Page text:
Russia has been an important growth market for outbound in recent years, both for travel generally and for student travel in particular. The ITB World Travel Trends Report notes that foreign trips taken by Russians more than doubled between 2005 and 2013, increasing by nearly 120% to reach 31.5 million trips in 2013. Russian students booked 276,158 weeks in English language programmes in 2013. In that same year, 51,171 students enrolled in higher education abroad, representing a 68% increase in international tertiary enrolment between 2002 and 2012.
That growth trend, however, has hit some significant hurdles over the last two years. The Russian economy began to stutter in 2013 due to falling demand for commodities and softening world oil prices. It took a harder hit still in 2014 as international sanctions, combined with rising inflation and further declines in oil prices, took hold.
As we reported in late-2014, the rapid devaluation of the rouble over last year was the most immediate and visible sign of these economic pressures: “Russia is in the midst of a currency crisis. The rouble has lost half its value year-to-date, falling from 32.65 per US$1 on 6 January to 59.60 as of 19 December. To put that in even starker terms, it now takes nearly twice as many roubles to buy a US dollar as it did at the start of the year.”
Exchange rates against the rouble, percentage change from 9 March 2014 through 9 March 2015. Sources: Oanda.com, StudentMarketing
In other words, it became considerably more expensive for Russians to travel and study abroad over the course of 2014.
We would normally expect to see a drop in enrolment under such conditions, and early reports coming out of Russia suggest that has indeed been the case for some markets. We had a chance to survey a number of educators during a recent visit to Moscow and are pleased to present some highlights from those conversations, along with additional research, in our report below.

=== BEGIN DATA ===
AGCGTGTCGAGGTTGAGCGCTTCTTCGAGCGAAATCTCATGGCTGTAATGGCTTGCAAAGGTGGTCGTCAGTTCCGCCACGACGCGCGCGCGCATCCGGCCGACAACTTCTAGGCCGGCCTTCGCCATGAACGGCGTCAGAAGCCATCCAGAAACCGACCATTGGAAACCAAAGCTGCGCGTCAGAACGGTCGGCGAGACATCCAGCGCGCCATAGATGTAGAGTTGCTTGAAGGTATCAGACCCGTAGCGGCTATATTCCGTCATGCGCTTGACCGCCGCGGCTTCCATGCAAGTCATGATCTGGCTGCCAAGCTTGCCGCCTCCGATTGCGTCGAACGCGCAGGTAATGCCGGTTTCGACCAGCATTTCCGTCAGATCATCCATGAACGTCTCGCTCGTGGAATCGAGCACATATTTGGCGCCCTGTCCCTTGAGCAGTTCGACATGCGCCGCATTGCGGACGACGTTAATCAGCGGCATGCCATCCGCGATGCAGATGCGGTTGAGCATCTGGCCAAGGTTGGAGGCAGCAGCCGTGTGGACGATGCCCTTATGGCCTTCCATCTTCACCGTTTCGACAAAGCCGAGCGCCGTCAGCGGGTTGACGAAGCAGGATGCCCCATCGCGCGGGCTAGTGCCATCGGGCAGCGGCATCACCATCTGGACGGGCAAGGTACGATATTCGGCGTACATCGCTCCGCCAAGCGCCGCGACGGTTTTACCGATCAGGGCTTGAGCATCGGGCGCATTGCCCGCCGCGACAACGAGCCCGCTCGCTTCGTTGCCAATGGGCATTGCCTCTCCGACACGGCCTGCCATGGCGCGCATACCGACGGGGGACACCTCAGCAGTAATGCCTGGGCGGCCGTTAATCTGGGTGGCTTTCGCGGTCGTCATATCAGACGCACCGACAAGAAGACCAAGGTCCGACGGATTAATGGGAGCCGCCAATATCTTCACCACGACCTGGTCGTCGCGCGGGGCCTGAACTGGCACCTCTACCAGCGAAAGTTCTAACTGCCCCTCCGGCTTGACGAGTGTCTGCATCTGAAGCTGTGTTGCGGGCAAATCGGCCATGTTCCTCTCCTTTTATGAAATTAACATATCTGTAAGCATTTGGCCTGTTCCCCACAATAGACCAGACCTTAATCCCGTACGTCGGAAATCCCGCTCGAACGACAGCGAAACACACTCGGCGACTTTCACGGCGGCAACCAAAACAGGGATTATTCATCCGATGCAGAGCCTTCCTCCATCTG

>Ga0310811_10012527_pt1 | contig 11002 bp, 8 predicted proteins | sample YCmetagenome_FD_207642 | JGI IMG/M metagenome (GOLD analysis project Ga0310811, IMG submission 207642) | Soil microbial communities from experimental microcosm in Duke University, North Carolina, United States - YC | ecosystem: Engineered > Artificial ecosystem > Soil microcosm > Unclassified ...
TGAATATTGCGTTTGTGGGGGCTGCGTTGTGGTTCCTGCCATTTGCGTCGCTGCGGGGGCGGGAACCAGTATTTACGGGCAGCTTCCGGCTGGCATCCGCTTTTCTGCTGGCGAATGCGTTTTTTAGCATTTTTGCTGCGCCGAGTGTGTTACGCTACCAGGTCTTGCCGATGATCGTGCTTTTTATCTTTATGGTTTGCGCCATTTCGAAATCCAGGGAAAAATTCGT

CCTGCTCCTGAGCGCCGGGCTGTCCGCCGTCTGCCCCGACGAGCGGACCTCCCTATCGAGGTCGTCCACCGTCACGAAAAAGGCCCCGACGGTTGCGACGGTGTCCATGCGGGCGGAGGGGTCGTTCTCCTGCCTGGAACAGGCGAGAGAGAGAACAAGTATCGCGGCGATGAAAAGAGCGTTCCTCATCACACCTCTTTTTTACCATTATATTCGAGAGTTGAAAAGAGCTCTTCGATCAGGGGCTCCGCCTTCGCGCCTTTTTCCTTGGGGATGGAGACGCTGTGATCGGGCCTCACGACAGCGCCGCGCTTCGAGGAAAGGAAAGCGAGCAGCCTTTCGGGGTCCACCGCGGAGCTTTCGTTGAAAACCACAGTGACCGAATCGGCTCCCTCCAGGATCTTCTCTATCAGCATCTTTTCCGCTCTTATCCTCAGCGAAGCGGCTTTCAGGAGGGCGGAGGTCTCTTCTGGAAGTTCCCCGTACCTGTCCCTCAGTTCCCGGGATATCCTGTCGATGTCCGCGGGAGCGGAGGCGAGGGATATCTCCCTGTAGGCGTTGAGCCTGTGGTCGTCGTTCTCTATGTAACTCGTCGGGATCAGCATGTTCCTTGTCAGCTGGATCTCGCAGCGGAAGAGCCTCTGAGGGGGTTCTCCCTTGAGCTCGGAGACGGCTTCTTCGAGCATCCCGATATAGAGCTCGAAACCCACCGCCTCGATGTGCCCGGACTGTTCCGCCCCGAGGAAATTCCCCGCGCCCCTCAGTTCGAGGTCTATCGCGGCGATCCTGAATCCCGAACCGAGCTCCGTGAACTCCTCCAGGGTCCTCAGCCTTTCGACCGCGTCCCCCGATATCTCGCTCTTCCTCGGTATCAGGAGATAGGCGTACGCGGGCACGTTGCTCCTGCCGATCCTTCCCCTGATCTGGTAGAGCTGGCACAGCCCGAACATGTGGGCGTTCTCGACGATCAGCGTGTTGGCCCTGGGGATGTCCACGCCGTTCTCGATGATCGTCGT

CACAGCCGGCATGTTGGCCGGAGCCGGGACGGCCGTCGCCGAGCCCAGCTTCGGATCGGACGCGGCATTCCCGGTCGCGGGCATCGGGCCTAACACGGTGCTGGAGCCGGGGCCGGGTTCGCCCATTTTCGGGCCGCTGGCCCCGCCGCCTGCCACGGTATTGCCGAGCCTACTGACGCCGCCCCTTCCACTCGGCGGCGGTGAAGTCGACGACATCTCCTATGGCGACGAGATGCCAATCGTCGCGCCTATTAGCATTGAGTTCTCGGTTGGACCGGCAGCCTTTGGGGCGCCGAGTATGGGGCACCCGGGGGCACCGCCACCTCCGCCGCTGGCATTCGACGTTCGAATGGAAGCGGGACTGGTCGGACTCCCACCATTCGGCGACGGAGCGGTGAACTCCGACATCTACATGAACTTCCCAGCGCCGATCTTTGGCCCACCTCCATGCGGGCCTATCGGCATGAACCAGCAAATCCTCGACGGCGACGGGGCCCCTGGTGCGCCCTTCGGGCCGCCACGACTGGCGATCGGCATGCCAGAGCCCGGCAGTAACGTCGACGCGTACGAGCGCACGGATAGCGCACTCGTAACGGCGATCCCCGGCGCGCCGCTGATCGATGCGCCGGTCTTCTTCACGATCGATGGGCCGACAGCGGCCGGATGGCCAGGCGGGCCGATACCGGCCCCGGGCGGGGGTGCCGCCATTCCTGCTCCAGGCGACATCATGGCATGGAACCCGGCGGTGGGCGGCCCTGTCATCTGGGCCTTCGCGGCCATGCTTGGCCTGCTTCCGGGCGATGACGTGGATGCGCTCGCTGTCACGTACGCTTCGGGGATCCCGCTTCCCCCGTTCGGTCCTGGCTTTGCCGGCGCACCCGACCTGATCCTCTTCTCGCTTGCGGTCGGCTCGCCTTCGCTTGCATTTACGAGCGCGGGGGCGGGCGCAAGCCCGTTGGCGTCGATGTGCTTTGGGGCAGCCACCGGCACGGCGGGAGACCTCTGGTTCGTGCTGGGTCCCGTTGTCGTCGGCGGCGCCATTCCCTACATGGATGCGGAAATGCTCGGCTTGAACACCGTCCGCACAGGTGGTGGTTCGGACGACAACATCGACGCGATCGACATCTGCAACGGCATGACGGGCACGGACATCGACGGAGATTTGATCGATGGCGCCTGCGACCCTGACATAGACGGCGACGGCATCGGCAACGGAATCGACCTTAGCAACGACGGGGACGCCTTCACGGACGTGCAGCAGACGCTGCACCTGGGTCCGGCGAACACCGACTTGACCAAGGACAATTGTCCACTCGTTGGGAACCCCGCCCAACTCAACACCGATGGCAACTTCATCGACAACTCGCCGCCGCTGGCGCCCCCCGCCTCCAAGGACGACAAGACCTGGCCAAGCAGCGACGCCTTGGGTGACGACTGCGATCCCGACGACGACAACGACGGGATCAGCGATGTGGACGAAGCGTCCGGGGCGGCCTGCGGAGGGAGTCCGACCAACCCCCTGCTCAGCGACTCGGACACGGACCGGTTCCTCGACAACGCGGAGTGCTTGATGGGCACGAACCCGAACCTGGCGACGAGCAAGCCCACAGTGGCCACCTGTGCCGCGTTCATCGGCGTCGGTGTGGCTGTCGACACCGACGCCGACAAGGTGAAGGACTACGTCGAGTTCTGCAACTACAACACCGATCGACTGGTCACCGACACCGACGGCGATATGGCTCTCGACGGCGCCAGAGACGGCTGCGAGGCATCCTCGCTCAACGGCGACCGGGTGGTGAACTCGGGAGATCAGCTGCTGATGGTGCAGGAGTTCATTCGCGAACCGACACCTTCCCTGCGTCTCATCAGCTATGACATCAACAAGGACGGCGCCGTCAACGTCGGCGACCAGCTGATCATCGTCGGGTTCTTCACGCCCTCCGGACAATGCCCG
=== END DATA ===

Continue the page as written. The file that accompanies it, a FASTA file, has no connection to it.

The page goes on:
Study travel down in 2014
University World News reports the number of Russian students applying to study abroad fell by 25-30% in 2014. It appears, however, that language study – including group programmes and short-term studies – have been hit hardest with estimates of a 40-50% decline in bookings for the year.
Further declines are expected in 2015, albeit nowhere near as dramatic as what has been reported thus far for 2014. Particularly with respect to those students in longer-term higher education programmes, the situation may unfold more slowly. Those students are heavily invested in longer-term programmes abroad. Their studies may be supported to some extent by scholarships or other awards, and academic credits earned abroad are not easily transferred back to universities in Russia.
However, the longer the rouble remains devalued against foreign currencies, the more difficult it will be for some of those tertiary students to continue their studies outside of Russia.